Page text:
simple right or wrong in this case; Vere knows this and suffers for it. Don't you find making some decisions
to be torturous? Vere has to weigh human nature, the mood of his crew, the political situation, the law, and
the ultimate right and wrong of the case. Because of his training, education, and disposition, Vere is uniquely
qualified to grapple with Billy's plight. He does the best that he can. You have to respect him for this and feel
- THE DANSKER
Though Billy has many friends among the crew of the Bellipotent, the Dansker is the only one whose
character Melville fills out completely. Wrinkled, cynical, tight-lipped, and wise in the crooked ways of the
world, the Dansker offers quite a contrast to the handsome young sailor whom he dubs "Baby
Budd." Melville compares the old Dansker to the oracle at Delphi, a kind of religious fortune-teller
whom the ancient Greeks would consult for advice about the future. Like this oracle, the Dansker likes
making short, cryptic pronouncements, and once he speaks, he refuses to explain what he's said. Billy, for
one, can't understand half of his utterances, and what he understands he refuses to believe. You might get
frustrated with the Dansker because, while he cares for Billy, he refuses to take a stand and speak up for him.
- THE SHIP'S SURGEON
The Bellipotent's surgeon is a man of science, a materialist who insists that everything that happens in the
world has some rational explanation in physical fact. At first you might think the surgeon injects a note of
sanity and reason into the overheated atmosphere of Billy Budd, but finish the book before you jump to any
conclusions. Science only has a limited amount to say about a story as emotionally and spiritually complex as
Billy Budd, and the surgeon's smug self-confidence may strike you as missing the point altogether.
- THE SHIP'S CHAPLAIN
The chaplain of the Bellipotent is a good and pious man who comes to talk with Billy about Christianity
on the night before his hanging. But he comes away feeling that Billy's innocence will serve him better on
Judgment Day than anything the gospels have to offer. Even though he sympathizes with Billy, he does
nothing to help him. Melville gives us the chaplain to show how Christianity, the religion of peace, is forced
to serve war in our society. In fact, Billy, the "barbarian," who is impervious to the teachings of
Christ, is closer in spirit to Christ than the chaplain, kind and discreet as he is.
[Billy Budd and Typee Contents]
Billy Budd, an "inside narrative," focuses on the inner life of a single ship. Life aboard the
Bellipotent is a scaled-down model (a microcosm) of life itself, yet you will feel how intense and almost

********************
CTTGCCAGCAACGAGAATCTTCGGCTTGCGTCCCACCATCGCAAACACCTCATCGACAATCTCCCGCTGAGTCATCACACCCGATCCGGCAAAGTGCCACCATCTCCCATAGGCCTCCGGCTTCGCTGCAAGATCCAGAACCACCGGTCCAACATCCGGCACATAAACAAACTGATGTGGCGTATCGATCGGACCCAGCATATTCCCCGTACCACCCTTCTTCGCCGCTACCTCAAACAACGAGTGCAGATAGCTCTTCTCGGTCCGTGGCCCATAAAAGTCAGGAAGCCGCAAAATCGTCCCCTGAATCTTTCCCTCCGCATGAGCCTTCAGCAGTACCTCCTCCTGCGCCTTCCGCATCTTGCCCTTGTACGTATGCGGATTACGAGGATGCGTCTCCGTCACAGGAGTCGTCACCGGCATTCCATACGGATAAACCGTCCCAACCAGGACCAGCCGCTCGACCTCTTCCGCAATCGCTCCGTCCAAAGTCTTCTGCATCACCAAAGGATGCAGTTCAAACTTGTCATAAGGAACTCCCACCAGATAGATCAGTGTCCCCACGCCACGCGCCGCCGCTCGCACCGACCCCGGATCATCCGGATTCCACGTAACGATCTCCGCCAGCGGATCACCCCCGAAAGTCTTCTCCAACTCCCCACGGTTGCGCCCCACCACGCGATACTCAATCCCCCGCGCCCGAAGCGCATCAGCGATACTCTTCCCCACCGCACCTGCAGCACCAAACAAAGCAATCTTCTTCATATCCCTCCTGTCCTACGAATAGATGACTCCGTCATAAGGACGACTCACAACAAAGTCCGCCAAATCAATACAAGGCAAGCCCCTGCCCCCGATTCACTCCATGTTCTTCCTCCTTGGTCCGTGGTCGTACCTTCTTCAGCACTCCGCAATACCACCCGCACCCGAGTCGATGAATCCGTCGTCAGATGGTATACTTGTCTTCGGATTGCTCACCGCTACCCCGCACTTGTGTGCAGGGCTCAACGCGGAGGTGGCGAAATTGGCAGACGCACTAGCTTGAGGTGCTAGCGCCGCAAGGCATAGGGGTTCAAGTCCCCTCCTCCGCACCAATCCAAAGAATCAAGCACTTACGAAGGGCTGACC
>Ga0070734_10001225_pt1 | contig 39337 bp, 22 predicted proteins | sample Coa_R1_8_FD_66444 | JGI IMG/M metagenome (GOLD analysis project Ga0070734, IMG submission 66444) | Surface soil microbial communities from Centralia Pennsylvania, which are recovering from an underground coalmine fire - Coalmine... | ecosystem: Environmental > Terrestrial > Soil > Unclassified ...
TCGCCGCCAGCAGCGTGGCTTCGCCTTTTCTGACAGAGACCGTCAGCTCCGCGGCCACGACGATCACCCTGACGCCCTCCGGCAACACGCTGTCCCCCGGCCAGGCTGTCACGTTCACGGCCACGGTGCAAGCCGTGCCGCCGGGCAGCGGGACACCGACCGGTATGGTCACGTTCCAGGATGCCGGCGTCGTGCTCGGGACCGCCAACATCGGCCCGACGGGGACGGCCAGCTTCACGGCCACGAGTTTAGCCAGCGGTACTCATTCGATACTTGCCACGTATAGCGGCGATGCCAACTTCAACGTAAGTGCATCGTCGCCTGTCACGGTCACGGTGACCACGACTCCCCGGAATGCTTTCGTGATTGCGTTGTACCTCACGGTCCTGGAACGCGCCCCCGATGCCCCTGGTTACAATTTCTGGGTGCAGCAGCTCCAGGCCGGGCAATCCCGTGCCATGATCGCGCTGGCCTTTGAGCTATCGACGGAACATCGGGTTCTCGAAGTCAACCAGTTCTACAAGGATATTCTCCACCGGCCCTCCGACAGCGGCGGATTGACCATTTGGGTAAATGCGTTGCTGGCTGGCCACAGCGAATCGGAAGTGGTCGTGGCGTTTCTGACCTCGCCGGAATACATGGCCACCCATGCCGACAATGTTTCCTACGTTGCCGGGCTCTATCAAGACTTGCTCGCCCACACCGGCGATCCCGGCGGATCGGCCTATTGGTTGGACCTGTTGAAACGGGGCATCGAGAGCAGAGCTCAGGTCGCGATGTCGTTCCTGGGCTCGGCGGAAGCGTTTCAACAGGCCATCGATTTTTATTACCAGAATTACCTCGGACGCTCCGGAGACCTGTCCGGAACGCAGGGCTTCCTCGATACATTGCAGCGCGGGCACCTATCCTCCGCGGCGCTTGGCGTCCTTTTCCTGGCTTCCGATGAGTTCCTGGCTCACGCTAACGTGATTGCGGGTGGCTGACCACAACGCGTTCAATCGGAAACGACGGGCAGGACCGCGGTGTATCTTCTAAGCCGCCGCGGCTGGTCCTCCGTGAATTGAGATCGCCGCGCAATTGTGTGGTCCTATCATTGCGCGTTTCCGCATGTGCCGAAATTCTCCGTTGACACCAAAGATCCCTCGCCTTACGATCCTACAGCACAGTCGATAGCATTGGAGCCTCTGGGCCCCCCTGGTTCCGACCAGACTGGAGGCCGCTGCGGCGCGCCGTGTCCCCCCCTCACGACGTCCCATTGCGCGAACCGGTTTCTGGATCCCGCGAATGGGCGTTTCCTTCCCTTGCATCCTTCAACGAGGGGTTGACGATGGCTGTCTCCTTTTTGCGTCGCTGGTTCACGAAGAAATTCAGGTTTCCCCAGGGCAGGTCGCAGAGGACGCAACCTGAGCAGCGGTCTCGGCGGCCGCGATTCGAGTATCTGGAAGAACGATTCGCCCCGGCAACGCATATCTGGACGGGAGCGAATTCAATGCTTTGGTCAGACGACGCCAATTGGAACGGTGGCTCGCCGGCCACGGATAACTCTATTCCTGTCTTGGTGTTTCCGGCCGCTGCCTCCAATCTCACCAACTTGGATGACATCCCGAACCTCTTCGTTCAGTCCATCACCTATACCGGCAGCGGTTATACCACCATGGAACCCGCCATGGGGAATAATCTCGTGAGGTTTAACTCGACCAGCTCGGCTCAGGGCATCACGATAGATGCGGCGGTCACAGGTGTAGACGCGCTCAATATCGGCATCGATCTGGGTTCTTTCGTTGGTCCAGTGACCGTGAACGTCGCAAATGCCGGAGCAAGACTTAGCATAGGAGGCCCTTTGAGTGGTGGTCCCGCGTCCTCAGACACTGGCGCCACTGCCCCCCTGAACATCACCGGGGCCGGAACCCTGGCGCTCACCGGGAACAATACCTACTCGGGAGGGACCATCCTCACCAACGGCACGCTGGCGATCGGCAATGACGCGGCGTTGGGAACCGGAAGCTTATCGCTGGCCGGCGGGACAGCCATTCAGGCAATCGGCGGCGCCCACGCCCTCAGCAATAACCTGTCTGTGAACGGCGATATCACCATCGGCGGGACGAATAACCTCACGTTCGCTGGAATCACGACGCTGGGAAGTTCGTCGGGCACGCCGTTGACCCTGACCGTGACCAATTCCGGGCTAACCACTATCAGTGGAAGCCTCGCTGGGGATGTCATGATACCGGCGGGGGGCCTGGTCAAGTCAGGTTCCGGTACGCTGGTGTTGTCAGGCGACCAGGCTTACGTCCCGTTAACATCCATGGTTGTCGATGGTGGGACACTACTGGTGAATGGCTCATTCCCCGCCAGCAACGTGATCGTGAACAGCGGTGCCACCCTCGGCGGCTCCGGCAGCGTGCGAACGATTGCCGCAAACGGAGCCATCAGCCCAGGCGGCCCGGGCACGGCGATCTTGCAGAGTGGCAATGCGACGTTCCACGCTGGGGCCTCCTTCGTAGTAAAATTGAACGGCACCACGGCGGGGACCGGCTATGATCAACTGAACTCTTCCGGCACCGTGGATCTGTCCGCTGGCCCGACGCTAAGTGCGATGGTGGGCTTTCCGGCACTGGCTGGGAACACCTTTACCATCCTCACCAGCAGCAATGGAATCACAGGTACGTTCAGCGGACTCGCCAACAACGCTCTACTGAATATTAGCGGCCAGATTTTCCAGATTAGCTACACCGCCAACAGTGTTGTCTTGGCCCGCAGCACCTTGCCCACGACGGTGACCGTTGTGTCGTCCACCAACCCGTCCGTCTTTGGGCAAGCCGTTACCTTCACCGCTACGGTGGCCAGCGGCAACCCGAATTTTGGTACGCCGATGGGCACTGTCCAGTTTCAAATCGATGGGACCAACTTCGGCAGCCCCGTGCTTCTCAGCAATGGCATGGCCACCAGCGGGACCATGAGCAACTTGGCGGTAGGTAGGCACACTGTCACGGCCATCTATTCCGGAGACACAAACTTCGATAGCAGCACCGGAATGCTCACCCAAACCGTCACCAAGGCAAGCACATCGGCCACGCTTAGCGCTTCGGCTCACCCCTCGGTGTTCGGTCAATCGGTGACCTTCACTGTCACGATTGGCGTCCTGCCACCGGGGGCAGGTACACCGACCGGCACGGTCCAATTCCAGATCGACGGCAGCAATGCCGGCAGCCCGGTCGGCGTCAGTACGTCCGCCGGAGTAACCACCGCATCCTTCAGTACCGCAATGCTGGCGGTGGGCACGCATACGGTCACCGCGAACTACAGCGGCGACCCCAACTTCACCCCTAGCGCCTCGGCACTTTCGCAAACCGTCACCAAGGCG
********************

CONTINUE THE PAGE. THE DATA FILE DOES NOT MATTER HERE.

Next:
claustrophobic this setting can become as the story proceeds and tension mounts. Though the wide open sea
is all around, it only isolates the men from the rest of the world. If you've ever been on a long ocean voyage or
cut off from the world in some small group (on a camping trip with other people, for example), you know how
quickly people can get on each other's nerves, and how minor irritations can flare up into anger and sometimes
violence. Melville captures this intensity on board the British man-of-war Bellipotent and heightens it into
the symbolic story of Billy Budd. Throughout the book, this ship is cruising the Mediterranean, though we're
never told precisely where. At the crucial moments of the plot, the ship is miles away from the rest of the
Billy Budd is set in a time of war and mutiny, and these factors have a major impact on the story and on
Captain Vere's decision to condemn Billy to death. During the last quarter of the 18th century, the British
saw revolution sweep first through their American colonies and then, several years later, through France. In
both cases the revolutions succeeded: America gained her independence, and the French revolutionaries
toppled the monarchy and plunged that country into a period of turmoil that ended only when Napoleon took
over as emperor. Napoleon promptly engaged in a series of protracted wars with the major monarchies of
Europe: Great Britain, Austria, Prussia, and Russia. The Napoleonic Wars dragged on from 1796 to 1815 and
changed the political map of Europe.
The action of Billy Budd unfolds against the backdrop of the Napoleonic Wars. And the war enters into
the story in several ways. Britain was so desperate for sailors to man her large fleet at this time that it became
legal for naval officers to board private ships and commandeer whatever men they wanted into the British
Navy. This practice was known as impressment. Billy is impressed off the merchant ship The Rights of Man
onto the man-of-war Bellipotent at the start of the book. It's also hinted that Claggart is impressed into naval
service from a British prison.